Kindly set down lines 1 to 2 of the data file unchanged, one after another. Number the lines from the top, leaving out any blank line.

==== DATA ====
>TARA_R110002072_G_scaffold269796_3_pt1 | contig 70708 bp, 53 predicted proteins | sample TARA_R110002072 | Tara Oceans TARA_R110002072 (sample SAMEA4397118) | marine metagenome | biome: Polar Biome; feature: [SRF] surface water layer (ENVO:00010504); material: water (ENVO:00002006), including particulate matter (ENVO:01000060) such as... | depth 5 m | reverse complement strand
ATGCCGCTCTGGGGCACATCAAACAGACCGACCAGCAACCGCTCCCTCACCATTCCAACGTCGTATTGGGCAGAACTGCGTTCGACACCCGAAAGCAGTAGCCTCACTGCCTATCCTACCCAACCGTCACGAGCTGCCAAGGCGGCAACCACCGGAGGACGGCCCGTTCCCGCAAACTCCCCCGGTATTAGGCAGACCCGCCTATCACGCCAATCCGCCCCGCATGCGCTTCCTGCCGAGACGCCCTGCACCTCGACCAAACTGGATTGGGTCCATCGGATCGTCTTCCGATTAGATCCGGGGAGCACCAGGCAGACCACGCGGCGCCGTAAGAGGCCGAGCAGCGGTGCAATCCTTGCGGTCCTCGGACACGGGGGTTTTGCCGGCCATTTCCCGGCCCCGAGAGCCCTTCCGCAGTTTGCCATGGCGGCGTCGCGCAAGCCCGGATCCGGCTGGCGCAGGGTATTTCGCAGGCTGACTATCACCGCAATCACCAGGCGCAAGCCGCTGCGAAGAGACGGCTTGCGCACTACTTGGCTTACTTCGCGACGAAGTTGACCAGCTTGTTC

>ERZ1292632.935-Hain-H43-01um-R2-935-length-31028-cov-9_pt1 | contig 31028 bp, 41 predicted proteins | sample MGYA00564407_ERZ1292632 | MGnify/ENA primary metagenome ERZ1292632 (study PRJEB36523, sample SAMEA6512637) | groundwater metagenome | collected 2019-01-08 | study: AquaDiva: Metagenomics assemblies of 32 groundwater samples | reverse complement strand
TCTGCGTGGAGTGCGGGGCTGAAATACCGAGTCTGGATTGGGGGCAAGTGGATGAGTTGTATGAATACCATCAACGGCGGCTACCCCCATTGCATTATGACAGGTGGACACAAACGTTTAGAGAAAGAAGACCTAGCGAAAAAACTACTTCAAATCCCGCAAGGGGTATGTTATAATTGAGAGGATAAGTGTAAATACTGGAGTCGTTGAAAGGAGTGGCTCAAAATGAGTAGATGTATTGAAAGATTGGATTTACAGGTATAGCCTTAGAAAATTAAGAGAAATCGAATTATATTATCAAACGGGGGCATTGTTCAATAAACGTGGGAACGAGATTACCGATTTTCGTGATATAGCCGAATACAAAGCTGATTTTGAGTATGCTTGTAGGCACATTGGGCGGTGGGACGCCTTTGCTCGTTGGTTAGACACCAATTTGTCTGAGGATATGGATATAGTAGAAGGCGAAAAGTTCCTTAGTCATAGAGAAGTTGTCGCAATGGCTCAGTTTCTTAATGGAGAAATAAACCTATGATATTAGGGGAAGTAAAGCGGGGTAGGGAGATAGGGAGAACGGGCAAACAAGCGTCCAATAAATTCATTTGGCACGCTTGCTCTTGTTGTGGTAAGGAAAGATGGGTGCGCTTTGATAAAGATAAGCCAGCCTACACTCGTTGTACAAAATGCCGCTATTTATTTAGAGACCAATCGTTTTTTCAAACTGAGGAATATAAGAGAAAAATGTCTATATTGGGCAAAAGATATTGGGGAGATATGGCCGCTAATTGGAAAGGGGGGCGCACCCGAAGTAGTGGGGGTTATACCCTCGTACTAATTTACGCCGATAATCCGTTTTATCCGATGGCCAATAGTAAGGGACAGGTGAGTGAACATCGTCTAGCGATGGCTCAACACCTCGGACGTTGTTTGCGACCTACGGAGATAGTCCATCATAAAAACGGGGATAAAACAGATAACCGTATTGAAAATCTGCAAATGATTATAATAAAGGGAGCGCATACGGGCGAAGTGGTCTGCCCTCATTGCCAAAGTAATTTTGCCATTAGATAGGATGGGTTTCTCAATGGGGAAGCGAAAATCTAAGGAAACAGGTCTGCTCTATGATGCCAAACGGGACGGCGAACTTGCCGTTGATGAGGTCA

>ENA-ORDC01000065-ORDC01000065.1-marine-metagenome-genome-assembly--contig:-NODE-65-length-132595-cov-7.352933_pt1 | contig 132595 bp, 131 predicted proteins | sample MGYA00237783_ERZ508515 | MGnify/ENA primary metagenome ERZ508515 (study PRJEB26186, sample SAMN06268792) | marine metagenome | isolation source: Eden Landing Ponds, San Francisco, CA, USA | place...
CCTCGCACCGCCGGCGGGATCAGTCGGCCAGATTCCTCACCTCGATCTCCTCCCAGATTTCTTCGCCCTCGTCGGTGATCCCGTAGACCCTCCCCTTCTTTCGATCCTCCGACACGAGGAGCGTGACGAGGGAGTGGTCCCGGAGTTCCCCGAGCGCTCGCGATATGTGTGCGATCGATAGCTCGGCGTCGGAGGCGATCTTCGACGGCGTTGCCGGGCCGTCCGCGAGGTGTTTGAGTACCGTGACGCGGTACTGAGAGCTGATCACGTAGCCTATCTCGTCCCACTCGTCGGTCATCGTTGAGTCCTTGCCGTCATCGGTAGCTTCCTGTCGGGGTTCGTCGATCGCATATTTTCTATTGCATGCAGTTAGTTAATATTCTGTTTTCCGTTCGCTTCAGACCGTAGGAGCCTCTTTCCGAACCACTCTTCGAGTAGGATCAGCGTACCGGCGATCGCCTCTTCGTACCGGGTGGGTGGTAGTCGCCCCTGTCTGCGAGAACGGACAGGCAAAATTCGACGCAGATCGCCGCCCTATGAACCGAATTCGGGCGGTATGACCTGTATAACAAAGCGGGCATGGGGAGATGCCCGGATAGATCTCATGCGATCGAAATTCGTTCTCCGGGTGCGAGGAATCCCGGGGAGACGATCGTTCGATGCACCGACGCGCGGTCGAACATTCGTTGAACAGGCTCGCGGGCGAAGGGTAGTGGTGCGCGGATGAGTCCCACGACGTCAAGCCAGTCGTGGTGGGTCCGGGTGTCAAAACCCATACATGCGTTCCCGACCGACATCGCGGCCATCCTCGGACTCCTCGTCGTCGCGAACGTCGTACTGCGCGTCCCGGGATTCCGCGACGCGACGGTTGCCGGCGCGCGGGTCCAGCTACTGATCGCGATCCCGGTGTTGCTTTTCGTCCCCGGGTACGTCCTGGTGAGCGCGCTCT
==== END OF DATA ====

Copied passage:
>TARA_R110002072_G_scaffold269796_3_pt1 | contig 70708 bp, 53 predicted proteins | sample TARA_R110002072 | Tara Oceans TARA_R110002072 (sample SAMEA4397118) | marine metagenome | biome: Polar Biome; feature: [SRF] surface water layer (ENVO:00010504); material: water (ENVO:00002006), including particulate matter (ENVO:01000060) such as... | depth 5 m | reverse complement strand
ATGCCGCTCTGGGGCACATCAAACAGACCGACCAGCAACCGCTCCCTCACCATTCCAACGTCGTATTGGGCAGAACTGCGTTCGACACCCGAAAGCAGTAGCCTCACTGCCTATCCTACCCAACCGTCACGAGCTGCCAAGGCGGCAACCACCGGAGGACGGCCCGTTCCCGCAAACTCCCCCGGTATTAGGCAGACCCGCCTATCACGCCAATCCGCCCCGCATGCGCTTCCTGCCGAGACGCCCTGCACCTCGACCAAACTGGATTGGGTCCATCGGATCGTCTTCCGATTAGATCCGGGGAGCACCAGGCAGACCACGCGGCGCCGTAAGAGGCCGAGCAGCGGTGCAATCCTTGCGGTCCTCGGACACGGGGGTTTTGCCGGCCATTTCCCGGCCCCGAGAGCCCTTCCGCAGTTTGCCATGGCGGCGTCGCGCAAGCCCGGATCCGGCTGGCGCAGGGTATTTCGCAGGCTGACTATCACCGCAATCACCAGGCGCAAGCCGCTGCGAAGAGACGGCTTGCGCACTACTTGGCTTACTTCGCGACGAAGTTGACCAGCTTGTTC